Bystanders don't get the benefit of the NSX's vocal performance. The Maserati's V6 sounds best at the tailpipes – a rich, resonant burble – but the Honda's tune is played through the induction system so it reverberates around the cabin rather than the hillside. Some complain that it's engineered-in character but with ever-stricter noise regulations, it may be the way forward.
Certainly the Esprit wouldn't hurt for a bit of this technical trickery. There's an aftermarket 'track use' exhaust system available which apparently turns the bland V8 into a Cosworth DFV clone, but Lotus isn't considering anything like it for production cars. Pity.
You'd think the TVR would have the same trouble; it too has a flat-plane crank V8 marrying the beats from each cylinder bank into a four-pot scream. Check out the engine shot and you'll see part of the reason this Cerbera sounds meatier, namely carbonfibre induction pipes that interweave like a basket of eels. It's the system from the Tuscan racers, and that's where this 4.5-litre AJP comes from. It won't be dry-sumped in the Cerbera, and with catalysts power is set at 400bhp (about 50bhp lower) but that's more than enough. The Cerbera weights a good 500lb less than its rivals, giving a power-to-weight ratio of 325bhp per ton – that's 100bhp per ton more than the Esprit.
All this for £45,000, or £25k less than the NSX (not on sale, incidentally, until early next year), £20k less than the 911 and £15k less than the Esprit. The Ghibli will set you back a far more reasonable £45,995 for the 330bhhp 2.0-litre version, while this less powerful but torquier 284bhp 2.8 is one of only four made and cost about the same. Both feature cockpits with carbonfibre instead of wood, split-rim alloys, a free-flowing exhaust and, like the Lotus, hunky Brembo brakes.
Production versions of the Cerbera 4.5 – the only other car here with four useable seats, just – will ride on 17 in magnesium alloy rims but it's unlikely they'll have this prototype's flaming exhausts, which pop and bang on the overrun like a posse riding into town. Long, low the lithe, the Cerbera doesn't need fireworks to grab attention, or scoops and spoilers to register its intent.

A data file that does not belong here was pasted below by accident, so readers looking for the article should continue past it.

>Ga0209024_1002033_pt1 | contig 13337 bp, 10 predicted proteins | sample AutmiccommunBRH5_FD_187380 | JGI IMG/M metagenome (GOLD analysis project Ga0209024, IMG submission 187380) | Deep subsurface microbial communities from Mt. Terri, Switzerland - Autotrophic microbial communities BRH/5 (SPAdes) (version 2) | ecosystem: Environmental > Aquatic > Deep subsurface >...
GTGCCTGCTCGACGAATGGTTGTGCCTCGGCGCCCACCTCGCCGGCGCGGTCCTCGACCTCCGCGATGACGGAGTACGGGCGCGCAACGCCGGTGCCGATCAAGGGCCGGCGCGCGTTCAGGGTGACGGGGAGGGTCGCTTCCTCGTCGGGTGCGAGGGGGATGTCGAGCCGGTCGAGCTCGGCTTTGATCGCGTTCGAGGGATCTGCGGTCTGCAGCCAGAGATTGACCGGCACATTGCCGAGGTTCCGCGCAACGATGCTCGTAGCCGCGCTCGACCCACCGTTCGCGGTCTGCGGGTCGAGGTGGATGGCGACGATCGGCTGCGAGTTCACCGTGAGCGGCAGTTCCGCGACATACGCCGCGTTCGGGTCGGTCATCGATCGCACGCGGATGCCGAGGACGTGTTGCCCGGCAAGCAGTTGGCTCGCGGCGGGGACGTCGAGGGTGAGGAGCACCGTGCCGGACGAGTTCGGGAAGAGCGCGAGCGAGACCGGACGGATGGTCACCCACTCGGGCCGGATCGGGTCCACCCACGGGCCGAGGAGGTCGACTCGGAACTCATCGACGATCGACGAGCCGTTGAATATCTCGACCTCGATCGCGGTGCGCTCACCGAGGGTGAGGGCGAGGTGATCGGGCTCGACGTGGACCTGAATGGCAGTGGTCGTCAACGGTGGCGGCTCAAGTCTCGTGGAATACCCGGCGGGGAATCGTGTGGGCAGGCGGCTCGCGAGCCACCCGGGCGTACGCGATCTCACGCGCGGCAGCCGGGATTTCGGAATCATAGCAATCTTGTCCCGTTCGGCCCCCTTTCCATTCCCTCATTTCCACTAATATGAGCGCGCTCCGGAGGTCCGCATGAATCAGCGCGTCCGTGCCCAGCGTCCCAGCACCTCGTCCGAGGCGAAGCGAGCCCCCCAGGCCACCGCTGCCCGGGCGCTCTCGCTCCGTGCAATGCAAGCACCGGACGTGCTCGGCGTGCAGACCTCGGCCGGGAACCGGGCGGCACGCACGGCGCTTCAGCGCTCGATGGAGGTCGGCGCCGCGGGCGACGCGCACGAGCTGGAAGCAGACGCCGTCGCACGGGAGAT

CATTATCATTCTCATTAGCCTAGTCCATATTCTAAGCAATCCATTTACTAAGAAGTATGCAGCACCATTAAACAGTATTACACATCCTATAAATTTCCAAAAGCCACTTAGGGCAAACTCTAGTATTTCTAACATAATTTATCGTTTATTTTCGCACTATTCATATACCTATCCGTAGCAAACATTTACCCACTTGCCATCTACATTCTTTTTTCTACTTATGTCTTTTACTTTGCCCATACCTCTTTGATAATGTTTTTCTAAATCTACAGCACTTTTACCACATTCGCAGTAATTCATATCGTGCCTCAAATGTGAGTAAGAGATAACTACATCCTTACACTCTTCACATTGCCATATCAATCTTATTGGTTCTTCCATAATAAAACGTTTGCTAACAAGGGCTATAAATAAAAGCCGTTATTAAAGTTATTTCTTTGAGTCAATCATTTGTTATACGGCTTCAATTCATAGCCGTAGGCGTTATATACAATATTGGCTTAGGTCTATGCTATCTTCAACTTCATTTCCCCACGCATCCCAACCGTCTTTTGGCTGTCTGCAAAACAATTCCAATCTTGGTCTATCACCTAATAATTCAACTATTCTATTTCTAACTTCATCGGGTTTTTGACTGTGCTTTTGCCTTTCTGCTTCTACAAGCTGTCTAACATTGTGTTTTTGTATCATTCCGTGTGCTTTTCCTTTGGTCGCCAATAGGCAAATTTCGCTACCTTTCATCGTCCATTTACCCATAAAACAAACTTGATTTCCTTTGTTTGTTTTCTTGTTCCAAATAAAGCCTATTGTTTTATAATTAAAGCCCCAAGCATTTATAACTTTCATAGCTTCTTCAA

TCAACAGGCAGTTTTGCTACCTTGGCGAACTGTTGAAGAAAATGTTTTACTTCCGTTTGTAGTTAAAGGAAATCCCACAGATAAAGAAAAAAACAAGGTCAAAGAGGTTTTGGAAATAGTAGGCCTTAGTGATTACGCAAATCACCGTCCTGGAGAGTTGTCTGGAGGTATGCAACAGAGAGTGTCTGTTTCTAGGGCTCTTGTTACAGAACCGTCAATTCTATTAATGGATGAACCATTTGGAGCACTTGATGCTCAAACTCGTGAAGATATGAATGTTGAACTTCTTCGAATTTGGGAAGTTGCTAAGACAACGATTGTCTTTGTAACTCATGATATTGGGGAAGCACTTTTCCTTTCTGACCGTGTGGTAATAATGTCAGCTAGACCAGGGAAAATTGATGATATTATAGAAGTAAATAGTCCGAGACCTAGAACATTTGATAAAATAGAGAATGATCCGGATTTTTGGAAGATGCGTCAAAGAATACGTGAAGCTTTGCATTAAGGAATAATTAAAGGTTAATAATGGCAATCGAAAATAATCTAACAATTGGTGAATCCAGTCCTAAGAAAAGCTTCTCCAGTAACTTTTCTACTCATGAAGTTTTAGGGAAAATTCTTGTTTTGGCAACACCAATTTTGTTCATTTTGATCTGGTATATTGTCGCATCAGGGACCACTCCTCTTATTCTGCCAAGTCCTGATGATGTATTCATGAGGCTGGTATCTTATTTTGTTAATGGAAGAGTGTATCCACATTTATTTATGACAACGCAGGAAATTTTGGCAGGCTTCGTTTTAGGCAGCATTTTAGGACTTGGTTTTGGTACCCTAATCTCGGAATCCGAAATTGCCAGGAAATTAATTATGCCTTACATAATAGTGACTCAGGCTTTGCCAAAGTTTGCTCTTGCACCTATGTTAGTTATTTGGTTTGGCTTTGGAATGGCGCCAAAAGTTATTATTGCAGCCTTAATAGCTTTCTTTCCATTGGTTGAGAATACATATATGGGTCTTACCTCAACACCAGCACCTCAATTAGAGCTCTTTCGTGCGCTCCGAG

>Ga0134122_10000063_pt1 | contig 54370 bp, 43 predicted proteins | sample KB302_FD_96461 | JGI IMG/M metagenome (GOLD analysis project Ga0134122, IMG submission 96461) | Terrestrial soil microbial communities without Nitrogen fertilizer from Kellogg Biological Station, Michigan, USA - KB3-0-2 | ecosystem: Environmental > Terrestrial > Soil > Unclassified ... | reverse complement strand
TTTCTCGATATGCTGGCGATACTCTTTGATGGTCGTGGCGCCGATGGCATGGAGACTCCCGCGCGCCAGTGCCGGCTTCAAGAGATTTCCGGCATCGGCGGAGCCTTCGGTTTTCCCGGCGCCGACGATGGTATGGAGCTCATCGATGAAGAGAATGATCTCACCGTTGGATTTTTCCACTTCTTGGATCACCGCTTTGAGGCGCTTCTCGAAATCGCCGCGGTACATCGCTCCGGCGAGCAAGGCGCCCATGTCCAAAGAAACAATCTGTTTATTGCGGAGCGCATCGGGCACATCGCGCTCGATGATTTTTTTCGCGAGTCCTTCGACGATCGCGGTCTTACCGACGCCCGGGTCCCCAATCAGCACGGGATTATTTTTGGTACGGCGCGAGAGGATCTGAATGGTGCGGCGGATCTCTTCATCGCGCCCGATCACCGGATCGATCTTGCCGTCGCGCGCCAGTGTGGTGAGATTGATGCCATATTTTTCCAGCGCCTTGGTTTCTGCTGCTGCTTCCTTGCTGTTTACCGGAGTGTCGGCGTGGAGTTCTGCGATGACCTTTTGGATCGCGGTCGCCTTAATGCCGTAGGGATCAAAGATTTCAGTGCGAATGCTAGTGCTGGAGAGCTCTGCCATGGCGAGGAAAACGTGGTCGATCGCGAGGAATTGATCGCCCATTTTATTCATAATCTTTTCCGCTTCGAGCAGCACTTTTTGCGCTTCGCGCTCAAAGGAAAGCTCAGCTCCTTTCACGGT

You'd imagine that nothing could live with the TVR on a quick road, especially as it boast suspension revisions, too. Yet deputy editor Meaden is having a hard time shaking off the 911. There are parallels here with the Esprit/NSX scenario. These roads are fast, demanding and difficult to read. They throw up shallow and tight corners randomly, some sighted and some not, so you're always on your toes.
It's as if the Cerbera and 911 are connected by a huge bungee rope, the TVR roaring away whenever there's a straight, only for the Porsche to zoom back onto its bumper under braking. The Cerbera rides the undulations much better than pervious examples we've tried. It seems to have more travel and progression and so it deflected less, which mean less corrections with the super-sensitive, quick-rack steering – after a blast in the Cerbera, any other car's steering feels slow and woolly. Overall, it's a much less nervous, less knife-edge experience than before.
You still want to slow everything down on the entry to corners. The front screen is like a pill-box slit, the monster AP Racing brakes don't have the safety net of anti-lock and it can still feel a little ragged and loose if the surface you're braking on is cambered and rippled.
In the same situation, for all its foibles, the 911 feels remarkably composed and positive. Sure, at times there are some strange, tail weight-induced squirms over cambers the NSX barely acknowledges, but when you need it, the mass of that gruff flat-six works with you.
You sit higher in the 911, so visibility is better, and while the Cerbera driver is thinking about what the wheels are doing, modulating his braking and effecting a clean downshift with that heavy change, the 911 driver is squeezing the last from the brakes and effortlessly double de-clutch downshifting, ready to peel into the turn and get on the power. The Cerbera fights for traction on the exit – its 'Hydratrak' limited slip differential initially allows both rear tyres to light up and then, just when you've got a twist of lock on, adjusts itself and lets the inside wheel spin. The 911 simply plants its tail and sling-shots after it.
Meaden emerges from the TVR looking flushed but smiling and says: 'That was fantastic.' We're all agreed that the Cerbera has never been better than this: it's faster, more stable and, like the NSX, its bigger engine comes with a bigger, beefier sound.
After each photo-call, the Maserati was last to find a driver for the blast, but everyone stepped out of it nodding sagely and muttering something like, 'You know, it's pretty darned good, that.' In isolation the Ghibli feels decently rather than outrageously quick. It doesn't lunge for the red-line like the NSX, it doesn't bark like the TVR, and its tail snaps out of line like it's on casters compared with the 911, but this simply disguises the real speed of this genuine four-seater. It's not an exotic design and it's as dynamically straightforward as its front-engine, rear-drive description suggests.
Yet it'll keep any of the others here at bay, which confirms that it's doing plenty right. Part of its success is down to its fantastic in-gear acceleration times. The Ghibli might not be that competitive in a straight-line sprint, but when it comes to the corners where throttle response counts, that lusty, fruity-sounding V6 is right on the button, unlike the Esprit. Having six speeds (borrowed from the BMW M3) helps, and although the shift can be a bit sticky you soon appreciate that you don't have to use it that often to make good progress.